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In this scene Granny Lum Loy is on the right with her mango plantation workers while at left William Liu negotiates business for the China–Australia Mail Steamship Line

Granny Lum Loy is seen here on the right with her mango plantation workers while at left William Liu negotiates business for the China–Australia Mail Steamship Line.

The China–Australia Mail Steamship Line

In 1914, the outbreak of war led to a shortage of ships trading on the Hong Kong–Australia route as British and German ships had been redirected to Europe. Although Japan was an ally of Australia during the First World War, the two Japanese shipping lines left plying this route raised their prices. This brought about the opportunity to set up a competitive shipping line.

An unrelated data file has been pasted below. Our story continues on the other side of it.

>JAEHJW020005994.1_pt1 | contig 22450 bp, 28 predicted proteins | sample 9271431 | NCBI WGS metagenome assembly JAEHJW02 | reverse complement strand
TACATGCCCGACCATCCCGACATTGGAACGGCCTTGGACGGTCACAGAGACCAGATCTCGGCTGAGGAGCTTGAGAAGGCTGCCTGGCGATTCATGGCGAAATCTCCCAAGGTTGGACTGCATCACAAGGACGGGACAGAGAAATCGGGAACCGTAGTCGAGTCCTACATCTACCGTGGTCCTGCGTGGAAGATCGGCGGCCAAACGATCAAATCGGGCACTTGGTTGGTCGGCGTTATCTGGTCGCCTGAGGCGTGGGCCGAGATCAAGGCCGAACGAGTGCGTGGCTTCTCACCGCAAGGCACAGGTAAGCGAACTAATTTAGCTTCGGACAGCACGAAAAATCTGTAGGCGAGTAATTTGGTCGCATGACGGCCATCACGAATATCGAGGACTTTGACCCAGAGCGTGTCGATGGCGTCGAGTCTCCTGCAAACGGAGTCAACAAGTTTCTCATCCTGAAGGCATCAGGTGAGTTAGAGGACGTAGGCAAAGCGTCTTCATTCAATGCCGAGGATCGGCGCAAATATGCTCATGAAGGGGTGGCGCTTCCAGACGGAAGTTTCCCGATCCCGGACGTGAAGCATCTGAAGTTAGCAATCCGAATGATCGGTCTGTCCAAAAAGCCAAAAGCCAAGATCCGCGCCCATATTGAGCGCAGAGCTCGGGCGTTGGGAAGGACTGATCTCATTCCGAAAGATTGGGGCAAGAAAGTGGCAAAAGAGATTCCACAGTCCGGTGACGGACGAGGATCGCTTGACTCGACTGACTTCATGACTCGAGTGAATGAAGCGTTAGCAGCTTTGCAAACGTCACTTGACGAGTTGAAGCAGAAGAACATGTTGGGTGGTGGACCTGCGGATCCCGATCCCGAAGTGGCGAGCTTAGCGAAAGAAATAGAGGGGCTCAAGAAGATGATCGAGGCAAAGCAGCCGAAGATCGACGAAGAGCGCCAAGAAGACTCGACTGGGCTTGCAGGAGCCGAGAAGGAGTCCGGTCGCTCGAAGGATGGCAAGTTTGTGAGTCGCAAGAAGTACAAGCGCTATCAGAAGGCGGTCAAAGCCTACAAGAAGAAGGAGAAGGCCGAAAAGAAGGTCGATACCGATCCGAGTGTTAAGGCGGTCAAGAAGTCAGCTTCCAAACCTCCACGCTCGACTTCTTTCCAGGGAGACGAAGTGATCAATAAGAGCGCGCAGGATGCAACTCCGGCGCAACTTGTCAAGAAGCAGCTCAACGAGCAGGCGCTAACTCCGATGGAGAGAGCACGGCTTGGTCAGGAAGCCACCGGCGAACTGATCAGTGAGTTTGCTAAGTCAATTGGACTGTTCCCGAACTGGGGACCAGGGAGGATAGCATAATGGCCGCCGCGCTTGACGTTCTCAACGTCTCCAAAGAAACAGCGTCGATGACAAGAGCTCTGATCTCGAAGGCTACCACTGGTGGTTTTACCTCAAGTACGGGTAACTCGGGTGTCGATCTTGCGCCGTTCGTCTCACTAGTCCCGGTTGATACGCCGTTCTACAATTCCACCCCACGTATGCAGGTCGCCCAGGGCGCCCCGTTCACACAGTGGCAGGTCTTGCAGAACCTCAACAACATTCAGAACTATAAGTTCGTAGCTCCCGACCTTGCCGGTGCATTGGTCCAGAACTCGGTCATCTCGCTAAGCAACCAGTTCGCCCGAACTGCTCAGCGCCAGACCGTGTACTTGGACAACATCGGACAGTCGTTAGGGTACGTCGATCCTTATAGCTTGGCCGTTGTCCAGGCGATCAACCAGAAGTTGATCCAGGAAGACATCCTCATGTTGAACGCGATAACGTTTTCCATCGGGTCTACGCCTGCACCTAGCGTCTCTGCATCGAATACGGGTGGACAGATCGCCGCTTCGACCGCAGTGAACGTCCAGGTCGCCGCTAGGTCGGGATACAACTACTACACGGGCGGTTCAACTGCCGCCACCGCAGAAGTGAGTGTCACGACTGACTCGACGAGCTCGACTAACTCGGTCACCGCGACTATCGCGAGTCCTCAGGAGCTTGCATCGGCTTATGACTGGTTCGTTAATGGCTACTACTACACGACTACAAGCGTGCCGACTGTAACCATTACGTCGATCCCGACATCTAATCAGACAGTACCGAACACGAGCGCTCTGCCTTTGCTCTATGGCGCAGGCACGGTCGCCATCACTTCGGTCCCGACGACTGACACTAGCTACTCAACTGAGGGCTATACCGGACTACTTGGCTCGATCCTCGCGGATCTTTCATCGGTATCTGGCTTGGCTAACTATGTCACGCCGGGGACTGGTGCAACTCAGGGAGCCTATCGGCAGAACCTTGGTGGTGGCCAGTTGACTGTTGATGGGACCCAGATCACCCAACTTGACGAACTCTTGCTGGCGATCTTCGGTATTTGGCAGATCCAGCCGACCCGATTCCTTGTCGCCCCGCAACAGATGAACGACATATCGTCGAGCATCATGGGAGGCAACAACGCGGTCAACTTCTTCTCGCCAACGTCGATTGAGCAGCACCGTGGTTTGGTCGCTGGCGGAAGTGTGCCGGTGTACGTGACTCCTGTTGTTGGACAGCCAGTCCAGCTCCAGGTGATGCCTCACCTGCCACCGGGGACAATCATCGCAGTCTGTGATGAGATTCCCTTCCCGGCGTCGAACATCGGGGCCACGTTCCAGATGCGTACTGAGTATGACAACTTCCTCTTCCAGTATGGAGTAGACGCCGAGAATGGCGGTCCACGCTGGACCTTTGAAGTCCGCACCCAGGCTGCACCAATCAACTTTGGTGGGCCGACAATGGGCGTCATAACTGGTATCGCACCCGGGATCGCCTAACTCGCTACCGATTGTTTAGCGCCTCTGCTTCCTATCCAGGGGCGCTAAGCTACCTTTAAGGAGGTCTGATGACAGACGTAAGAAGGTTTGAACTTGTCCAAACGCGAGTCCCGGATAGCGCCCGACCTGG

The China–Australia Mail Steamship Line was established in 1917 by members of the Sydney Chinese Chamber of Commerce including Thomas Yee Hing, William Liu, Ping Nam and William Gockson. They purchased the Gabo and the Victoria, but both ships were requisitioned by the Australian government for war service. The enterprise was beset with other difficulties: raising capital, factionalism between monarchists and republicans on the controlling board and other competition, particularly from the British shipping lines which returned in strength after the war.